Though the riot grrrl movement fizzled and was declared dead by 1997, its impact on third wave feminism cannot be understated. In terms of separating the second and third waves of feminism, riot grrrl was key. While the first and second waves of feminism were significant for their campaigns against misogynistic laws and policies—among their victories were the women’s right to vote, legislation legalizing abortion at the federal level, and laws pertaining to sex-based discrimination and harassment—the third wave focused more on the social attitudes towards women. While there were no laws stopping women from speaking openly about the difficulties of being female in what was still a male-dominated society, the general public opinion was that women were, to an extent, still lesser beings who were expected to accept the abuse they faced at the hands of men and never try to do anything about it. While there were no laws about women exercising sexual freedom to the same extent that men did, it was largely considered unacceptable for them to do so. Though the change has been gradual, riot grrrls’ impact has been undeniable. It has inspired creativity in women of all ages, like Tavi Gevinson, a young feminist writer who has been talking about the impact riot grrrl has had on her work since she was thirteen, and sexual freedom in others, like Miley Cyrus, but the most obviously important impact the movement had was on Pussy Riot.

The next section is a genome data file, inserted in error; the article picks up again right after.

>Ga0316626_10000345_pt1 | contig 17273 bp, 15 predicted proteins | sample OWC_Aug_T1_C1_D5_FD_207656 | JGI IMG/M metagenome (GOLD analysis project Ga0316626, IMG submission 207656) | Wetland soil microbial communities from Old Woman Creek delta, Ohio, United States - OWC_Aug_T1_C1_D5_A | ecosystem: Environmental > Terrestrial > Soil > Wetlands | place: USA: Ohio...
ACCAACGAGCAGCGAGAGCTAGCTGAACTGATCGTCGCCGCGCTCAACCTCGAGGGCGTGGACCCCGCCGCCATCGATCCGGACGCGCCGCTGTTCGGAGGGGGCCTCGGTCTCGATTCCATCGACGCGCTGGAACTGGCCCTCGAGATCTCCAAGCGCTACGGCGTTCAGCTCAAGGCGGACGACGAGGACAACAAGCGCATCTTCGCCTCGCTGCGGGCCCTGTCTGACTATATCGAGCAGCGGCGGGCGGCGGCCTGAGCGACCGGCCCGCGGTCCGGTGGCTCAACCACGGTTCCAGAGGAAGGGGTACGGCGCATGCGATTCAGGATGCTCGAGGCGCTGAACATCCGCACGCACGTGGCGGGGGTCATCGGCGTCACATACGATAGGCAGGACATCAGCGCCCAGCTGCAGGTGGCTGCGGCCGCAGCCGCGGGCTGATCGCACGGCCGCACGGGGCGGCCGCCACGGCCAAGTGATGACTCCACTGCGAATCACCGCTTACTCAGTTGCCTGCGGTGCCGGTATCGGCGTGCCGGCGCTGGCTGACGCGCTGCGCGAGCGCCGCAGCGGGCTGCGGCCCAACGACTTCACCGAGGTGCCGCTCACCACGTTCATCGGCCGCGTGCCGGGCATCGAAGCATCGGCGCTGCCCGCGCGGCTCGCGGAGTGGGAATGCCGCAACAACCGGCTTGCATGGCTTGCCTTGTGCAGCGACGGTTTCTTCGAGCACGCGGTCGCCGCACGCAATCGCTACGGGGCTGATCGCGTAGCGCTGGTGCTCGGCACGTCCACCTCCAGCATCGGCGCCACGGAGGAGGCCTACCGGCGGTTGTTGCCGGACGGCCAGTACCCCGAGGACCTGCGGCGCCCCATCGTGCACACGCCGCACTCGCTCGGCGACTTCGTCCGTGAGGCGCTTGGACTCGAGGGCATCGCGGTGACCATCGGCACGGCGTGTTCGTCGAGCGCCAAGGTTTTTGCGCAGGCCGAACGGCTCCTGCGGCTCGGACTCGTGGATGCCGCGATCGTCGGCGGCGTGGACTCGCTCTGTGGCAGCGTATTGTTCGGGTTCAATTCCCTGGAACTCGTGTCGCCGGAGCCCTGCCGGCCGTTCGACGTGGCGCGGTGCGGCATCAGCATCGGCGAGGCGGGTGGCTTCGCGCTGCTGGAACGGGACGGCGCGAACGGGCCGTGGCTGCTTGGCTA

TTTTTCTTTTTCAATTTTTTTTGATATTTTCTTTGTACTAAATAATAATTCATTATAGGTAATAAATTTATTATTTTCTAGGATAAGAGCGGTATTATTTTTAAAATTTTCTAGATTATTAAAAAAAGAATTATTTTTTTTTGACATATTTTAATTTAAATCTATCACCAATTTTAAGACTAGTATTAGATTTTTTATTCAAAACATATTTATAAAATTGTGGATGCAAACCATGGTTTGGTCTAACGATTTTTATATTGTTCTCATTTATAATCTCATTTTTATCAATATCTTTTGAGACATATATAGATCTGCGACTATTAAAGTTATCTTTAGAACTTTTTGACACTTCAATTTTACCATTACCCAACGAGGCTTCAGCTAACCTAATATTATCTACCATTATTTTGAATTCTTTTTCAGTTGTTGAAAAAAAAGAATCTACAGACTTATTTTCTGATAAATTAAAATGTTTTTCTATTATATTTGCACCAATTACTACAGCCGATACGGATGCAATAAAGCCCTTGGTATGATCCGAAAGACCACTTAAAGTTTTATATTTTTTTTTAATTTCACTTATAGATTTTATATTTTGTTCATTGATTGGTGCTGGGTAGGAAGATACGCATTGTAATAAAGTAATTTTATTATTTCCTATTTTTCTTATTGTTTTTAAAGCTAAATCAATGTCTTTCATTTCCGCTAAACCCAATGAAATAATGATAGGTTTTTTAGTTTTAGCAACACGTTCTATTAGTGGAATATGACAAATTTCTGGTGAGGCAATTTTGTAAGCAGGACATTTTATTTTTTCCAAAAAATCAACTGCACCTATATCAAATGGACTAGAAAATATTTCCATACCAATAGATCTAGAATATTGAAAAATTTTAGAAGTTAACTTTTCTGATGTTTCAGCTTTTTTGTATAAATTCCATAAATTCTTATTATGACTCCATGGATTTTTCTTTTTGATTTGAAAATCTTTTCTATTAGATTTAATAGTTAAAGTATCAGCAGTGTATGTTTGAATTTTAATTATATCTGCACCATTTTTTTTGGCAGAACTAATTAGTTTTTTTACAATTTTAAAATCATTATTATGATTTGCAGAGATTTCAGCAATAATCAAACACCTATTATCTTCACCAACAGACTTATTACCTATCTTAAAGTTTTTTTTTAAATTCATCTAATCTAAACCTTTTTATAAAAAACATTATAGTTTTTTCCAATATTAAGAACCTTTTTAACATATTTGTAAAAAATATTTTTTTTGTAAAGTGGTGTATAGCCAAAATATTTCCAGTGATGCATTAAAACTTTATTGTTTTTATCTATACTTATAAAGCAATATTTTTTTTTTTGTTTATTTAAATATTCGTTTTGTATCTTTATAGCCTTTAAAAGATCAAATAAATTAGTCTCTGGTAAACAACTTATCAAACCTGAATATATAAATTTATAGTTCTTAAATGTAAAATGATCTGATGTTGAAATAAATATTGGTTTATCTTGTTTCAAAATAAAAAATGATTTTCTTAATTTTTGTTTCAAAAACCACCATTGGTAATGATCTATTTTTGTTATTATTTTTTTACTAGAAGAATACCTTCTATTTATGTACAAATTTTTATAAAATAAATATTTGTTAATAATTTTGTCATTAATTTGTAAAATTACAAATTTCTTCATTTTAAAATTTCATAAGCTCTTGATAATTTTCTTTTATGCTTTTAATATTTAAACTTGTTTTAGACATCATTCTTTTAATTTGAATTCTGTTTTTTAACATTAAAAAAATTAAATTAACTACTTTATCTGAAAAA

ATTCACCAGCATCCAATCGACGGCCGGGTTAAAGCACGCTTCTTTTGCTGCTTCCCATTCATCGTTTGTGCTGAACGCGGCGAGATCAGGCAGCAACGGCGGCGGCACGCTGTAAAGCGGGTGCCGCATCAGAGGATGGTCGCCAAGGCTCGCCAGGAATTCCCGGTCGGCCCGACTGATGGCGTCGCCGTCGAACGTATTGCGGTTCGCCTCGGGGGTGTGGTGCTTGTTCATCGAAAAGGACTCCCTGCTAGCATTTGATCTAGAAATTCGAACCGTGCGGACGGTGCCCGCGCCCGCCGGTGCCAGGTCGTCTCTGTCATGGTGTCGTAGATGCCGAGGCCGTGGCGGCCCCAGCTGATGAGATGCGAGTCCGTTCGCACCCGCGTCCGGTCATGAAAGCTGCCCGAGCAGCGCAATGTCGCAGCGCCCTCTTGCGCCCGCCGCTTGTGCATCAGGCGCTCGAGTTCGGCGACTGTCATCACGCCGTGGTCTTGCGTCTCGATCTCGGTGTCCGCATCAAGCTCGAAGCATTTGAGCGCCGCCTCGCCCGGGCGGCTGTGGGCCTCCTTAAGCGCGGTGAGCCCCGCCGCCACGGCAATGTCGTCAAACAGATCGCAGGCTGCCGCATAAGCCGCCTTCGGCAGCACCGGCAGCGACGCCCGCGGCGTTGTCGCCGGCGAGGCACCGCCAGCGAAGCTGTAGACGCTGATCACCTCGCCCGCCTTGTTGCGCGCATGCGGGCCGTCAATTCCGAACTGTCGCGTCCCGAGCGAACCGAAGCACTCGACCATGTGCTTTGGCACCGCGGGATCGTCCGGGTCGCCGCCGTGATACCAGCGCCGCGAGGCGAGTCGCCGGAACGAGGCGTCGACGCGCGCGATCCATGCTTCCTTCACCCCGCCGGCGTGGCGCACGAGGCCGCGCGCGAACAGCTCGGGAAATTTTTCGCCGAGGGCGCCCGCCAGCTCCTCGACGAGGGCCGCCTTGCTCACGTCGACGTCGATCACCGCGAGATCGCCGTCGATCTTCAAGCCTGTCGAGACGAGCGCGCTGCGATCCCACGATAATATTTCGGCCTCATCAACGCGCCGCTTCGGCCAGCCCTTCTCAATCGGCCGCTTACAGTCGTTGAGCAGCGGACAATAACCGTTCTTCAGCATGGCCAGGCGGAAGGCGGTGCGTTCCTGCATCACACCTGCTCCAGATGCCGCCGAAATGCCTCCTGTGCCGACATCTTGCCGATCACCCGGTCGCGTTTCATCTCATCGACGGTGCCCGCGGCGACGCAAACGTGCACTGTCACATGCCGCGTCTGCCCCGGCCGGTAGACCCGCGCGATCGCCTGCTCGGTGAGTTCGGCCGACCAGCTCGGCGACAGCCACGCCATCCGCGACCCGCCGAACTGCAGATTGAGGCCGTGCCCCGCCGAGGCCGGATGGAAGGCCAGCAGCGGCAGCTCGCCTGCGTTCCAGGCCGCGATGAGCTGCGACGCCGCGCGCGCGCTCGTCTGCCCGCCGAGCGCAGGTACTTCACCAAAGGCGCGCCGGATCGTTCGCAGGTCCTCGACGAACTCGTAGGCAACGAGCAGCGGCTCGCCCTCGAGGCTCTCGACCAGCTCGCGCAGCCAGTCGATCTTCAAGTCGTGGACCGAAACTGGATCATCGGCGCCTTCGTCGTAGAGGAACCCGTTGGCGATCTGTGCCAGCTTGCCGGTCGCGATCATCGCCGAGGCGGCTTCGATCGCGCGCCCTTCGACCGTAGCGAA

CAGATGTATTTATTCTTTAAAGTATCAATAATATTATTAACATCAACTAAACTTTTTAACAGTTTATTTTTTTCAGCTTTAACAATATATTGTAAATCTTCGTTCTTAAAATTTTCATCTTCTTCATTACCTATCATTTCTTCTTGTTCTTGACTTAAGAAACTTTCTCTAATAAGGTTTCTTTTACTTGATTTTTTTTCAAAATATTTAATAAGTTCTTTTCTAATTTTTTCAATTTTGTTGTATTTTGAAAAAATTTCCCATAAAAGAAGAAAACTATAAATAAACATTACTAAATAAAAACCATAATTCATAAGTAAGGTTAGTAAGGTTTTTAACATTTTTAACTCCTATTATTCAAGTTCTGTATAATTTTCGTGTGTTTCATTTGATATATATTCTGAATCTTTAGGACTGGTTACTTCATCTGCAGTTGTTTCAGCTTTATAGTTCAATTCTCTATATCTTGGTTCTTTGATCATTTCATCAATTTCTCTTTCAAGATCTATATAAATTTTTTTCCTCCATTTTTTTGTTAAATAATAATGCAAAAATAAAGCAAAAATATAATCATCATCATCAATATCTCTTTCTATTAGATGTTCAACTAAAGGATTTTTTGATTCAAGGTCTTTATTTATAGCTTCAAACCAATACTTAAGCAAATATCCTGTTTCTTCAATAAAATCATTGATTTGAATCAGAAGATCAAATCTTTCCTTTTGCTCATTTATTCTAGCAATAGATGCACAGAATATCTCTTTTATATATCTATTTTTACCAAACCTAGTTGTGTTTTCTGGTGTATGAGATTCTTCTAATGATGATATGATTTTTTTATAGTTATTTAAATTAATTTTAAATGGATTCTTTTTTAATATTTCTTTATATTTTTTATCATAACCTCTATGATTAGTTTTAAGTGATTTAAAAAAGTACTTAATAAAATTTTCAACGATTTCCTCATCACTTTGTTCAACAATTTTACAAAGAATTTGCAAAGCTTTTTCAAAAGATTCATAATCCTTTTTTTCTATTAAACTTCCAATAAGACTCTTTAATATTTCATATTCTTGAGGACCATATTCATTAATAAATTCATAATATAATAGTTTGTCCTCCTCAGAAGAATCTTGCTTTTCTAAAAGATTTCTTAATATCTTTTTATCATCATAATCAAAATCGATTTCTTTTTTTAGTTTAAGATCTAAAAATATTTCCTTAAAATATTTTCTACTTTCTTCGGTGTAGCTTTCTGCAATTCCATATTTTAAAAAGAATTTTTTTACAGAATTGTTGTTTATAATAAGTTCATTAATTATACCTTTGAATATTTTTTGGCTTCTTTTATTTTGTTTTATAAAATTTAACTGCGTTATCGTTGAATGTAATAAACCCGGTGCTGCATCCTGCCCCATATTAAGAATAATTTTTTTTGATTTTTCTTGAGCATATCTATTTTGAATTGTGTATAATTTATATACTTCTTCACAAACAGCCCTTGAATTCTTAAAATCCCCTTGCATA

A punk Russian feminist art collective, Pussy Riot received international attention when they stormed the altar of a Russian Orthodox church in Moscow and performed what they called a “punk prayer,” wearing neon balaclavas and praying to the Virgin Mary to drive Vladimir Putin, the Russian president, out of power. The women were tried and sentenced to hard labor, but not before they gained massive public support for their cause. The comparisons between Pussy Riot and riot grrrl start with the visual, but it is the ideological comparisons that are key. Pussy Riot became recognizable by their neon-colored balaclavas. Though Pussy Riot largely wore their balaclavas to shield their identities from the Russian government, they can easily be analyzed as a reference to riot grrrl. During the media blackout of the mid-nineties, Kathleen Hanna conducted an entire interview while wearing one in an attempt to undercut her growing reputation as the “leader” of riot grrrl. The members of Pussy Riot who managed to escape prison reference the riot grrrl movement as one of their biggest influences. In an interview with Vice from 2012, one member, Garadzha, when asked about their influences, said, “-in terms of feminist musical acts, activism, and community building we do give credit to the Riot Grrrl movement.”9 In a 2012 interview with Pitchfork, Kathleen Hanna noted the similarities between riot grrrl and Pussy Riot in terms of their shared use of the balaclava, and voiced her support of the group, saying, “Anybody can be Pussy Riot. We are all Pussy Riot.”10 Pussy Riot’s acknowledgment of riot grrrl emphasized the connection between feminist movements of different eras and the essential nature of female-led protest art.